Keywords: income differentials, migration decision, belief updating
    JEL: J31 J68 O15
    Date: 2022–12
  3. By: Armand F. Akpa (Université d’Abomey-Calavi, Benin); Simplice A. Asongu (Yaoundé, Cameroon)
    Abstract: Financial inclusion is a necessary condition for the population to get access to credit. Despite the efforts made by governments and policy makers, the rate of financial inclusion in Sub-Saharan African (SSA) countries remains low. The internet can be one of the options to increase the rate of financial inclusion in SSA. But the use of internet in SSA remains low due to the poor quality of the internet and to its high cost. So, good governance quality can consolidate internet infrastructure in order to promote the internet. This paper analyses the role of governance quality in the relationship between internet and financial inclusion in Sub-Saharan African countries. The study utilises data from the International Monetary Fund (IMF) database for indicators of financial inclusion, World Development Indicators (WDI) for internet users and World Governance Indicators (WGI) for governance indicators over the period 2004 to 2020. Analysing the data using the System Generalized Method of Moments (SGMM), the results show that the internet can be effectively complemented with the quality of governance to improve financial inclusion.Thresholds of governance that are needed for the internet to promote financial inclusion are provided. The established thresholds are as follows: (i) 0.300 “voice and accountability†and “government effectiveness†, respectively; (ii) 0.250 “rule and law†; (iii) 2.500 “economic governance†and (iv) 1.000 “institutional governace†and “general governance†, respectively. Policies aimed at reinforcing the quality of governance in SSA countries could help consolidate internet infrastructure to promote internet usage and in turn improve financial inclusion.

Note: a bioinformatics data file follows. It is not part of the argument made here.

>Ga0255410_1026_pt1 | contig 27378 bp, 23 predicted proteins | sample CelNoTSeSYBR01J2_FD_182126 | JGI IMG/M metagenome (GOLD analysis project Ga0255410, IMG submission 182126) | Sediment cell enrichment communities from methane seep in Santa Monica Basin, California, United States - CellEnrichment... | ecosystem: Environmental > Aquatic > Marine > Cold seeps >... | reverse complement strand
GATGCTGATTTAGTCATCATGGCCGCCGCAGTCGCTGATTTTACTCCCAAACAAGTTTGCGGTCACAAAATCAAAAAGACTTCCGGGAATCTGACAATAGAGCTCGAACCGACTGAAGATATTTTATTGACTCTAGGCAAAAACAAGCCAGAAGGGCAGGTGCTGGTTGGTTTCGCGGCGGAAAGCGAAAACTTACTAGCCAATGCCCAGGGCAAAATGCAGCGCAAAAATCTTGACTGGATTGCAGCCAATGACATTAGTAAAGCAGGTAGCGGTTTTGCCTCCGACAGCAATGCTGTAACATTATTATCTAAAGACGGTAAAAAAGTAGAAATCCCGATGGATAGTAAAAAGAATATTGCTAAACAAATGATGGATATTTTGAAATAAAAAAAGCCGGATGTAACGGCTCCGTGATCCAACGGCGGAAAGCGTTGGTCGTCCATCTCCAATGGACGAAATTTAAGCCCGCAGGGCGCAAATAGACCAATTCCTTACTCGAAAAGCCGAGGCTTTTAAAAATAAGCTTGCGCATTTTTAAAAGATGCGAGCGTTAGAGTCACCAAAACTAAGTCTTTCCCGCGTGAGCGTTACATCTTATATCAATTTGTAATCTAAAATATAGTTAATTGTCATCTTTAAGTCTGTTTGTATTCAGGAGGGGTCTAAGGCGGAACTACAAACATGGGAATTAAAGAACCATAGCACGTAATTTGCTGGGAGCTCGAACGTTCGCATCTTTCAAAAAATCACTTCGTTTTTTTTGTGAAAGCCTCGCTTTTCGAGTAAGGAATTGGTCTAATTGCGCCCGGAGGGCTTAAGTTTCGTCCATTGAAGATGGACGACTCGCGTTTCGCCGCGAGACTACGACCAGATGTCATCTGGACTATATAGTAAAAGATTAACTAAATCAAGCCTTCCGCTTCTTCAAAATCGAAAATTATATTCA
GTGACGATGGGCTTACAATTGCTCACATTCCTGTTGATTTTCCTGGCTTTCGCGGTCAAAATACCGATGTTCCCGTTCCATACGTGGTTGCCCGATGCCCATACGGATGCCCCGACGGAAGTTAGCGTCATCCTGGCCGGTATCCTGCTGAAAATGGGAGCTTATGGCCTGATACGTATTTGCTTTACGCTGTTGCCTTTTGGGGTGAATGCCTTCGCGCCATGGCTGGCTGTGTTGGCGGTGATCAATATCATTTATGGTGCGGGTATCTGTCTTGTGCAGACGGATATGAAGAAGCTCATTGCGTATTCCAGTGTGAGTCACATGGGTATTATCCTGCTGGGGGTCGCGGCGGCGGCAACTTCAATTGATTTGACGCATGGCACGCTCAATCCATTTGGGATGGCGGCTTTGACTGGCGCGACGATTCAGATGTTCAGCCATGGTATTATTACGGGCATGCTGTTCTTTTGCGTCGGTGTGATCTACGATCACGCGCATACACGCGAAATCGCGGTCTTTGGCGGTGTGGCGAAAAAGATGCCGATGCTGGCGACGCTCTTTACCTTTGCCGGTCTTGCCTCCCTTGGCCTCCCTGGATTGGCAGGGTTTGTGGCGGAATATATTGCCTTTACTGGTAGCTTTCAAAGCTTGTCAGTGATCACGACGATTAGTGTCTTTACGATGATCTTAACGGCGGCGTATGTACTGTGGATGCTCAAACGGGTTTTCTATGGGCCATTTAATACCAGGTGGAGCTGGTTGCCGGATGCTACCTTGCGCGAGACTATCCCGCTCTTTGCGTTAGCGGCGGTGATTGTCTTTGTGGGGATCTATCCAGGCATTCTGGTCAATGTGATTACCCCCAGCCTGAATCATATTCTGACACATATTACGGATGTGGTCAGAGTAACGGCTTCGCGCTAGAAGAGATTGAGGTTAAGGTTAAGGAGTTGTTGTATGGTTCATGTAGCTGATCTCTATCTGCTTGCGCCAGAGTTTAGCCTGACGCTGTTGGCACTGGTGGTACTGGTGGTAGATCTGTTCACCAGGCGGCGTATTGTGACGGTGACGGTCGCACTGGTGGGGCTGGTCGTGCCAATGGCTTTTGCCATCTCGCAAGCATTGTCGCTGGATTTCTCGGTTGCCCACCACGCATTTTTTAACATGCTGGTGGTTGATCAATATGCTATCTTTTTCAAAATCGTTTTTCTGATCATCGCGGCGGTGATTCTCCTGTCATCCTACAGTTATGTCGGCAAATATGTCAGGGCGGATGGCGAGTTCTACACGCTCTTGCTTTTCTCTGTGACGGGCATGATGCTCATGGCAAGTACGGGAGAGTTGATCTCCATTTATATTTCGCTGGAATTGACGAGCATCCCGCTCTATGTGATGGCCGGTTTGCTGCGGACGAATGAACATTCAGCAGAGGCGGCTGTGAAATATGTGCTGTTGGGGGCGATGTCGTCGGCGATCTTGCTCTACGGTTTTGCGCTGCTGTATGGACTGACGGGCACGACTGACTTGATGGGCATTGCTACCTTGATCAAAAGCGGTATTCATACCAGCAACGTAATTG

Keywords: Internet, financial inclusion, governance quality
    JEL: O30 G20 H11